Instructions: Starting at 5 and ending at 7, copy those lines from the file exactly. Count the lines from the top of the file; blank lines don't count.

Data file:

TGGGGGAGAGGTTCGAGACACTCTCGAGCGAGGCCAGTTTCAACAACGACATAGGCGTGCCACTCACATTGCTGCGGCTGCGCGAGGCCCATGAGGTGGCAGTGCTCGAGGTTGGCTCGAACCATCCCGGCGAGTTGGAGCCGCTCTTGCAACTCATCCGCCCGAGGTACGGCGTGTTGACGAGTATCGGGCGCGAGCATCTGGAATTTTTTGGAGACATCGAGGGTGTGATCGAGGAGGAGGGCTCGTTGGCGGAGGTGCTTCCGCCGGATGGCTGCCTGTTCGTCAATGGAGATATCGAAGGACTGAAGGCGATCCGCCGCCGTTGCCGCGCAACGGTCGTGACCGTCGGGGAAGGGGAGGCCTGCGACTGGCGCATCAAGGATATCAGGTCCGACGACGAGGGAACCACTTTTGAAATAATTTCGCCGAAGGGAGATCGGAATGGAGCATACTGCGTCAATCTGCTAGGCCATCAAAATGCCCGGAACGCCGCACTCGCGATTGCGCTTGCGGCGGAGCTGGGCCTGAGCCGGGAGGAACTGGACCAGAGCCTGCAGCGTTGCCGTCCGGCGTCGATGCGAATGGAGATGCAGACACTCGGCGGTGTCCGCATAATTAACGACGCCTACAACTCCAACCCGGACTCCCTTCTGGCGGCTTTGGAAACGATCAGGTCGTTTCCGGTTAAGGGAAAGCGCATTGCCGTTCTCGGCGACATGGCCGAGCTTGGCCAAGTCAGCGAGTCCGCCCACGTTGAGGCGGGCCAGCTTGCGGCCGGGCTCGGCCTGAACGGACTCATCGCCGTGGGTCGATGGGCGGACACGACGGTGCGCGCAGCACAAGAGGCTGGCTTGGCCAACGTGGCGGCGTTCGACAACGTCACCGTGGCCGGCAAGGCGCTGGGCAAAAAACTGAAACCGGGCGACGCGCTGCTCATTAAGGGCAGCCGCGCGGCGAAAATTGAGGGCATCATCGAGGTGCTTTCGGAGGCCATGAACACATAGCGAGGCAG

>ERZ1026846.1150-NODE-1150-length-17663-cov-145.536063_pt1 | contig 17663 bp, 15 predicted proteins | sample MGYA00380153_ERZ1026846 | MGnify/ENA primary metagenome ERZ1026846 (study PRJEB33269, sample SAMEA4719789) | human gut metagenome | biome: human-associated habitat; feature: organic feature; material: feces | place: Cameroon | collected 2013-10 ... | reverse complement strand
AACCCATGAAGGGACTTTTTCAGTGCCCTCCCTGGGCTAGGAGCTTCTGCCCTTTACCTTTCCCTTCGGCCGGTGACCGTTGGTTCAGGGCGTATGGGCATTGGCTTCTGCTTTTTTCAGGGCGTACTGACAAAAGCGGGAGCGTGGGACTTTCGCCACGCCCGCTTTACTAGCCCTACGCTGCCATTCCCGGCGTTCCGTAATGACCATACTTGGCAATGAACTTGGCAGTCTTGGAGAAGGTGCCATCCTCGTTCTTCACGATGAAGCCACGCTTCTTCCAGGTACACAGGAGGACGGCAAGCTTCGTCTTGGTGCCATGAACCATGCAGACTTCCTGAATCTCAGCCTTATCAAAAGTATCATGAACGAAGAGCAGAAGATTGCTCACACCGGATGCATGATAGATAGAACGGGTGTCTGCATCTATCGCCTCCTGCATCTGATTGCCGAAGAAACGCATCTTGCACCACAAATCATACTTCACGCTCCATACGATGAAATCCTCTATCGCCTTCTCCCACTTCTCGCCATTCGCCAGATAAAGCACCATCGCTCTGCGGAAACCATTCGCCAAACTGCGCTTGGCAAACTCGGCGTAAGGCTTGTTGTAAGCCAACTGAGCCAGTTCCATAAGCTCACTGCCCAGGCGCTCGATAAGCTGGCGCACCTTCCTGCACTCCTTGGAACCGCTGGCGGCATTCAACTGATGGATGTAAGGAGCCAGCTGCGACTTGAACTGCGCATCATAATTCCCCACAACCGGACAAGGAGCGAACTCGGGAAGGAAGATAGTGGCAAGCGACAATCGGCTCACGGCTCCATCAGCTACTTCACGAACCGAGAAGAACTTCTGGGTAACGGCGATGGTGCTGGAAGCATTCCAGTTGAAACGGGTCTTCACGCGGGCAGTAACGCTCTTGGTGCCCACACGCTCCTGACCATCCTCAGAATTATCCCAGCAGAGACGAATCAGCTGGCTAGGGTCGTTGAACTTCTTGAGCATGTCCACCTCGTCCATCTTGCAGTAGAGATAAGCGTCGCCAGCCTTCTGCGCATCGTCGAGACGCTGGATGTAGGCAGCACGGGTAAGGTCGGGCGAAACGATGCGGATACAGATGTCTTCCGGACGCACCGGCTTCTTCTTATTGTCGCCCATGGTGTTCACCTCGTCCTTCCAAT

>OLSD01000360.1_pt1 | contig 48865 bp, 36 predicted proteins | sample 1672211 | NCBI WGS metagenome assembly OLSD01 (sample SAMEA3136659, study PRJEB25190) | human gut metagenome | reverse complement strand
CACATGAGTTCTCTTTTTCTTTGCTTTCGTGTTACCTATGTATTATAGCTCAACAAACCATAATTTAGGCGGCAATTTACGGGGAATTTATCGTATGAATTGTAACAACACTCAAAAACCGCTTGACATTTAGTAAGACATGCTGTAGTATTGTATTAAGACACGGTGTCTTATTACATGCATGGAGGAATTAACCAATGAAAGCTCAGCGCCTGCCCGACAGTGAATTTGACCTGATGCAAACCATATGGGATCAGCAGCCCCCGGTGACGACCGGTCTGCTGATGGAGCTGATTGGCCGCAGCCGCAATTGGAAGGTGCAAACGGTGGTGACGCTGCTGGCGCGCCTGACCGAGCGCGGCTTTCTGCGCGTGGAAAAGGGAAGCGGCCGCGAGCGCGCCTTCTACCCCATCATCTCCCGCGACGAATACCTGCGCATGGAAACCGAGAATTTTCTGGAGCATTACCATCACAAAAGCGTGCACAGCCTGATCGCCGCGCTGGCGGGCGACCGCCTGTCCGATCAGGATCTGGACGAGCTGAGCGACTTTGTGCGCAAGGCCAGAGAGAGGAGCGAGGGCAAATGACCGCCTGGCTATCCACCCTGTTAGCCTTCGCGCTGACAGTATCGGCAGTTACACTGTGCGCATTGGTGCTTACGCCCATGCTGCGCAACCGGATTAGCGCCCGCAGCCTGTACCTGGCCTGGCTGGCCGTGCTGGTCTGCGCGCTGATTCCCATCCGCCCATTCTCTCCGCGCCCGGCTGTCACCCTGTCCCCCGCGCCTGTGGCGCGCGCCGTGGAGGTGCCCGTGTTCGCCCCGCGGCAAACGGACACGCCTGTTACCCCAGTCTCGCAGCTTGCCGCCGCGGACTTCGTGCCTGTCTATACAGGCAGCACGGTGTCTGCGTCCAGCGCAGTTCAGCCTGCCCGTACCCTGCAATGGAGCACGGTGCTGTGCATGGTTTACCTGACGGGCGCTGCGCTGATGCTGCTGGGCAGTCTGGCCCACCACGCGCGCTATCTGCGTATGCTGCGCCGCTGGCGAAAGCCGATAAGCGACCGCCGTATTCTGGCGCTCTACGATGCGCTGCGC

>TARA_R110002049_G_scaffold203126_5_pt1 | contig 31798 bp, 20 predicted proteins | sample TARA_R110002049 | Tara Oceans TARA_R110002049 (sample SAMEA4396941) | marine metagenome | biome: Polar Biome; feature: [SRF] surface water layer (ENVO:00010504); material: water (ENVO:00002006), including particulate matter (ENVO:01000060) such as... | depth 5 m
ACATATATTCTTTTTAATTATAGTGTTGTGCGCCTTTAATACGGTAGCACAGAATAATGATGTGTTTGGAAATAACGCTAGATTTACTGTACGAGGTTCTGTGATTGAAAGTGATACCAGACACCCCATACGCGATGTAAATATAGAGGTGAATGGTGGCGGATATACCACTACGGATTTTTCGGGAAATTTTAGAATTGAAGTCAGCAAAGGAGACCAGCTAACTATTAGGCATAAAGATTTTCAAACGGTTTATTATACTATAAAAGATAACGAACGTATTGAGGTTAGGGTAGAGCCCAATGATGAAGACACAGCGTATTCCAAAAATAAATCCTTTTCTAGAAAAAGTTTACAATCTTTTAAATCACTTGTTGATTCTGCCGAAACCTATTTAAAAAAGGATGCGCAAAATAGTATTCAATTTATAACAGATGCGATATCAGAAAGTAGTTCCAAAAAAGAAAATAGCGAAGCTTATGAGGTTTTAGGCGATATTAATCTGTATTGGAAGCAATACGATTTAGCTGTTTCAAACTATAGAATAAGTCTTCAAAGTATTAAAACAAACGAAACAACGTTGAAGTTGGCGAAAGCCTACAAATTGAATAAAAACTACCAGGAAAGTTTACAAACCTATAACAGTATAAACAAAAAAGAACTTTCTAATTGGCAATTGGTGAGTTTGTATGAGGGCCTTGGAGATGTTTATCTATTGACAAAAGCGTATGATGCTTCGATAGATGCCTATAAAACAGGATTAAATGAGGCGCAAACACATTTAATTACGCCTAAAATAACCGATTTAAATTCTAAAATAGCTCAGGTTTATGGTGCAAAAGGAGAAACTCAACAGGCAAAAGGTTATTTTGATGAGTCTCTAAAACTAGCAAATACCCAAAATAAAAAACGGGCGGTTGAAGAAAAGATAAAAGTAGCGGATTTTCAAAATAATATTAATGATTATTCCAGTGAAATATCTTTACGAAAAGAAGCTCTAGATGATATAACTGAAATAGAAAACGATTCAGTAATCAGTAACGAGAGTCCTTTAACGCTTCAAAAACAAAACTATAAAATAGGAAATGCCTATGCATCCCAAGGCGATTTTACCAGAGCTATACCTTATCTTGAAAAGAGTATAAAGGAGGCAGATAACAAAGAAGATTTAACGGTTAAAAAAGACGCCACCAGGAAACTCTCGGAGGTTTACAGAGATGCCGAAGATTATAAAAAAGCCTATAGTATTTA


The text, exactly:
CACATGAGTTCTCTTTTTCTTTGCTTTCGTGTTACCTATGTATTATAGCTCAACAAACCATAATTTAGGCGGCAATTTACGGGGAATTTATCGTATGAATTGTAACAACACTCAAAAACCGCTTGACATTTAGTAAGACATGCTGTAGTATTGTATTAAGACACGGTGTCTTATTACATGCATGGAGGAATTAACCAATGAAAGCTCAGCGCCTGCCCGACAGTGAATTTGACCTGATGCAAACCATATGGGATCAGCAGCCCCCGGTGACGACCGGTCTGCTGATGGAGCTGATTGGCCGCAGCCGCAATTGGAAGGTGCAAACGGTGGTGACGCTGCTGGCGCGCCTGACCGAGCGCGGCTTTCTGCGCGTGGAAAAGGGAAGCGGCCGCGAGCGCGCCTTCTACCCCATCATCTCCCGCGACGAATACCTGCGCATGGAAACCGAGAATTTTCTGGAGCATTACCATCACAAAAGCGTGCACAGCCTGATCGCCGCGCTGGCGGGCGACCGCCTGTCCGATCAGGATCTGGACGAGCTGAGCGACTTTGTGCGCAAGGCCAGAGAGAGGAGCGAGGGCAAATGACCGCCTGGCTATCCACCCTGTTAGCCTTCGCGCTGACAGTATCGGCAGTTACACTGTGCGCATTGGTGCTTACGCCCATGCTGCGCAACCGGATTAGCGCCCGCAGCCTGTACCTGGCCTGGCTGGCCGTGCTGGTCTGCGCGCTGATTCCCATCCGCCCATTCTCTCCGCGCCCGGCTGTCACCCTGTCCCCCGCGCCTGTGGCGCGCGCCGTGGAGGTGCCCGTGTTCGCCCCGCGGCAAACGGACACGCCTGTTACCCCAGTCTCGCAGCTTGCCGCCGCGGACTTCGTGCCTGTCTATACAGGCAGCACGGTGTCTGCGTCCAGCGCAGTTCAGCCTGCCCGTACCCTGCAATGGAGCACGGTGCTGTGCATGGTTTACCTGACGGGCGCTGCGCTGATGCTGCTGGGCAGTCTGGCCCACCACGCGCGCTATCTGCGTATGCTGCGCCGCTGGCGAAAGCCGATAAGCGACCGCCGTATTCTGGCGCTCTACGATGCGCTGCGC

>TARA_R110002049_G_scaffold203126_5_pt1 | contig 31798 bp, 20 predicted proteins | sample TARA_R110002049 | Tara Oceans TARA_R110002049 (sample SAMEA4396941) | marine metagenome | biome: Polar Biome; feature: [SRF] surface water layer (ENVO:00010504); material: water (ENVO:00002006), including particulate matter (ENVO:01000060) such as... | depth 5 m
ACATATATTCTTTTTAATTATAGTGTTGTGCGCCTTTAATACGGTAGCACAGAATAATGATGTGTTTGGAAATAACGCTAGATTTACTGTACGAGGTTCTGTGATTGAAAGTGATACCAGACACCCCATACGCGATGTAAATATAGAGGTGAATGGTGGCGGATATACCACTACGGATTTTTCGGGAAATTTTAGAATTGAAGTCAGCAAAGGAGACCAGCTAACTATTAGGCATAAAGATTTTCAAACGGTTTATTATACTATAAAAGATAACGAACGTATTGAGGTTAGGGTAGAGCCCAATGATGAAGACACAGCGTATTCCAAAAATAAATCCTTTTCTAGAAAAAGTTTACAATCTTTTAAATCACTTGTTGATTCTGCCGAAACCTATTTAAAAAAGGATGCGCAAAATAGTATTCAATTTATAACAGATGCGATATCAGAAAGTAGTTCCAAAAAAGAAAATAGCGAAGCTTATGAGGTTTTAGGCGATATTAATCTGTATTGGAAGCAATACGATTTAGCTGTTTCAAACTATAGAATAAGTCTTCAAAGTATTAAAACAAACGAAACAACGTTGAAGTTGGCGAAAGCCTACAAATTGAATAAAAACTACCAGGAAAGTTTACAAACCTATAACAGTATAAACAAAAAAGAACTTTCTAATTGGCAATTGGTGAGTTTGTATGAGGGCCTTGGAGATGTTTATCTATTGACAAAAGCGTATGATGCTTCGATAGATGCCTATAAAACAGGATTAAATGAGGCGCAAACACATTTAATTACGCCTAAAATAACCGATTTAAATTCTAAAATAGCTCAGGTTTATGGTGCAAAAGGAGAAACTCAACAGGCAAAAGGTTATTTTGATGAGTCTCTAAAACTAGCAAATACCCAAAATAAAAAACGGGCGGTTGAAGAAAAGATAAAAGTAGCGGATTTTCAAAATAATATTAATGATTATTCCAGTGAAATATCTTTACGAAAAGAAGCTCTAGATGATATAACTGAAATAGAAAACGATTCAGTAATCAGTAACGAGAGTCCTTTAACGCTTCAAAAACAAAACTATAAAATAGGAAATGCCTATGCATCCCAAGGCGATTTTACCAGAGCTATACCTTATCTTGAAAAGAGTATAAAGGAGGCAGATAACAAAGAAGATTTAACGGTTAAAAAAGACGCCACCAGGAAACTCTCGGAGGTTTACAGAGATGCCGAAGATTATAAAAAAGCCTATAGTATTTA